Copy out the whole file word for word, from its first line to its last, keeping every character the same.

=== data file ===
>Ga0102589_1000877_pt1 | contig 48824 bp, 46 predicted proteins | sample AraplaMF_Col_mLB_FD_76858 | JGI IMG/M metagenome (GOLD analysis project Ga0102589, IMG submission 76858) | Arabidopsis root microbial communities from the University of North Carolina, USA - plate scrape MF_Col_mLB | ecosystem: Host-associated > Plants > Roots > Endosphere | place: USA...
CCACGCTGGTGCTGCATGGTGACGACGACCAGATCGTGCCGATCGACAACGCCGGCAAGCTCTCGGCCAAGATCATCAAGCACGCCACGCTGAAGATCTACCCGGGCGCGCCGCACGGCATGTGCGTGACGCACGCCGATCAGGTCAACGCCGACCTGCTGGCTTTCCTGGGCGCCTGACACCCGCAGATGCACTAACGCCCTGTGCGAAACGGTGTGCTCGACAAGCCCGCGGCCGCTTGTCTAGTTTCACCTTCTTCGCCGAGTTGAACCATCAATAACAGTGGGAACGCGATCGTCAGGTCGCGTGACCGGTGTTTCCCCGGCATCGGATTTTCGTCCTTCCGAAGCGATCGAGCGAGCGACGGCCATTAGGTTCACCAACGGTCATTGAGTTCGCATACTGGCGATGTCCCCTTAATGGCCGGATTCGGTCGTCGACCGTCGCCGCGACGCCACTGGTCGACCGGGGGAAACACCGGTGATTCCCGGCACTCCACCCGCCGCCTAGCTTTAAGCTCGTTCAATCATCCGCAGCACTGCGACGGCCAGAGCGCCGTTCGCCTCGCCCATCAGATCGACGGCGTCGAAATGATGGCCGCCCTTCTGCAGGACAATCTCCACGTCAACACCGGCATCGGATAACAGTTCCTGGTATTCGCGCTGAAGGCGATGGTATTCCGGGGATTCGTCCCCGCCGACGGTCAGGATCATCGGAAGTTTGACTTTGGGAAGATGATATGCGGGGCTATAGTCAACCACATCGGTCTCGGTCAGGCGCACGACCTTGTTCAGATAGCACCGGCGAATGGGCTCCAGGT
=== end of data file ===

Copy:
>Ga0102589_1000877_pt1 | contig 48824 bp, 46 predicted proteins | sample AraplaMF_Col_mLB_FD_76858 | JGI IMG/M metagenome (GOLD analysis project Ga0102589, IMG submission 76858) | Arabidopsis root microbial communities from the University of North Carolina, USA - plate scrape MF_Col_mLB | ecosystem: Host-associated > Plants > Roots > Endosphere | place: USA...
CCACGCTGGTGCTGCATGGTGACGACGACCAGATCGTGCCGATCGACAACGCCGGCAAGCTCTCGGCCAAGATCATCAAGCACGCCACGCTGAAGATCTACCCGGGCGCGCCGCACGGCATGTGCGTGACGCACGCCGATCAGGTCAACGCCGACCTGCTGGCTTTCCTGGGCGCCTGACACCCGCAGATGCACTAACGCCCTGTGCGAAACGGTGTGCTCGACAAGCCCGCGGCCGCTTGTCTAGTTTCACCTTCTTCGCCGAGTTGAACCATCAATAACAGTGGGAACGCGATCGTCAGGTCGCGTGACCGGTGTTTCCCCGGCATCGGATTTTCGTCCTTCCGAAGCGATCGAGCGAGCGACGGCCATTAGGTTCACCAACGGTCATTGAGTTCGCATACTGGCGATGTCCCCTTAATGGCCGGATTCGGTCGTCGACCGTCGCCGCGACGCCACTGGTCGACCGGGGGAAACACCGGTGATTCCCGGCACTCCACCCGCCGCCTAGCTTTAAGCTCGTTCAATCATCCGCAGCACTGCGACGGCCAGAGCGCCGTTCGCCTCGCCCATCAGATCGACGGCGTCGAAATGATGGCCGCCCTTCTGCAGGACAATCTCCACGTCAACACCGGCATCGGATAACAGTTCCTGGTATTCGCGCTGAAGGCGATGGTATTCCGGGGATTCGTCCCCGCCGACGGTCAGGATCATCGGAAGTTTGACTTTGGGAAGATGATATGCGGGGCTATAGTCAACCACATCGGTCTCGGTCAGGCGCACGACCTTGTTCAGATAGCACCGGCGAATGGGCTCCAGGT